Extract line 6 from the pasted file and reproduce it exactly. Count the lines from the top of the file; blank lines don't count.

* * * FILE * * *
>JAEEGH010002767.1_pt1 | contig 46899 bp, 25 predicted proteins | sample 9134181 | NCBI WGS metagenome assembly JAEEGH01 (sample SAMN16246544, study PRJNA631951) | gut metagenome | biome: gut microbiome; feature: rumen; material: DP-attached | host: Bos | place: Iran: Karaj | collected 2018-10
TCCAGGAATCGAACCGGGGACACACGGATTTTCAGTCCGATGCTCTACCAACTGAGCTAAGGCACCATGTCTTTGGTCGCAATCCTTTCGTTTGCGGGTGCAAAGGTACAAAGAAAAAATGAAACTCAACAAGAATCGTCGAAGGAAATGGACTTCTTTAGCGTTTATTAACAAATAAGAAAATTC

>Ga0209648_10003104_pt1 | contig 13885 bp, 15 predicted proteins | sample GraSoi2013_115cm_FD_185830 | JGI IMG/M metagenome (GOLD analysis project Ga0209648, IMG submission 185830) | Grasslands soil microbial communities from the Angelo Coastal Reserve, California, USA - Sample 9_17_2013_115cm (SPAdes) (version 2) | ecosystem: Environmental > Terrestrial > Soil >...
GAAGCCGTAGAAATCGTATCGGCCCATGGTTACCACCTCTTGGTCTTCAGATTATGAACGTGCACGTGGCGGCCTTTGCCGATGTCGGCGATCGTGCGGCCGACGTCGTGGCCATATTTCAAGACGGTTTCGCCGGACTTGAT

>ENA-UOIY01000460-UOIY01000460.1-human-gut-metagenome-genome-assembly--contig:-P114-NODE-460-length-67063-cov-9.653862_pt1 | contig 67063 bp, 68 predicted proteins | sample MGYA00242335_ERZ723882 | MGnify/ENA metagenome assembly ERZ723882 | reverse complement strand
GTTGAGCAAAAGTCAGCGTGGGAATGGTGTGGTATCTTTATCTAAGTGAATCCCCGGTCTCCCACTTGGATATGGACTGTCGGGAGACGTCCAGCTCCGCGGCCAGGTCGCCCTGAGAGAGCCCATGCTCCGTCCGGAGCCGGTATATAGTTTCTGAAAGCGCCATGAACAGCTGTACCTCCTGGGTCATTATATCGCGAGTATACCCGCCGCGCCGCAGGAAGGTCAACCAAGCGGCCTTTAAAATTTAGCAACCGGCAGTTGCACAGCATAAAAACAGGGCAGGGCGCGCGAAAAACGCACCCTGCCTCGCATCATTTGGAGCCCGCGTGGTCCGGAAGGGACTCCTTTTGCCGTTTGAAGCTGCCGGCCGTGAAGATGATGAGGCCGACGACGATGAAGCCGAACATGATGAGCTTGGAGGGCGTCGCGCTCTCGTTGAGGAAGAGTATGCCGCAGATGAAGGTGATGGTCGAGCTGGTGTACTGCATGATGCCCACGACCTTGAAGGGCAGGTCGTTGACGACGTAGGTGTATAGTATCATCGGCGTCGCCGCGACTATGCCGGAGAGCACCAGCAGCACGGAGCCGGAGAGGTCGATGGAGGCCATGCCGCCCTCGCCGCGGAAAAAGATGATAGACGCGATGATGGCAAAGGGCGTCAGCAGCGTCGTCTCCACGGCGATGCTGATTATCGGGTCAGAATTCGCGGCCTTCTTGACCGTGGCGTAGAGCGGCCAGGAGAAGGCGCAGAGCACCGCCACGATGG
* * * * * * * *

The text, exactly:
GTTGAGCAAAAGTCAGCGTGGGAATGGTGTGGTATCTTTATCTAAGTGAATCCCCGGTCTCCCACTTGGATATGGACTGTCGGGAGACGTCCAGCTCCGCGGCCAGGTCGCCCTGAGAGAGCCCATGCTCCGTCCGGAGCCGGTATATAGTTTCTGAAAGCGCCATGAACAGCTGTACCTCCTGGGTCATTATATCGCGAGTATACCCGCCGCGCCGCAGGAAGGTCAACCAAGCGGCCTTTAAAATTTAGCAACCGGCAGTTGCACAGCATAAAAACAGGGCAGGGCGCGCGAAAAACGCACCCTGCCTCGCATCATTTGGAGCCCGCGTGGTCCGGAAGGGACTCCTTTTGCCGTTTGAAGCTGCCGGCCGTGAAGATGATGAGGCCGACGACGATGAAGCCGAACATGATGAGCTTGGAGGGCGTCGCGCTCTCGTTGAGGAAGAGTATGCCGCAGATGAAGGTGATGGTCGAGCTGGTGTACTGCATGATGCCCACGACCTTGAAGGGCAGGTCGTTGACGACGTAGGTGTATAGTATCATCGGCGTCGCCGCGACTATGCCGGAGAGCACCAGCAGCACGGAGCCGGAGAGGTCGATGGAGGCCATGCCGCCCTCGCCGCGGAAAAAGATGATAGACGCGATGATGGCAAAGGGCGTCAGCAGCGTCGTCTCCACGGCGATGCTGATTATCGGGTCAGAATTCGCGGCCTTCTTGACCGTGGCGTAGAGCGGCCAGGAGAAGGCGCAGAGCACCGCCACGATGG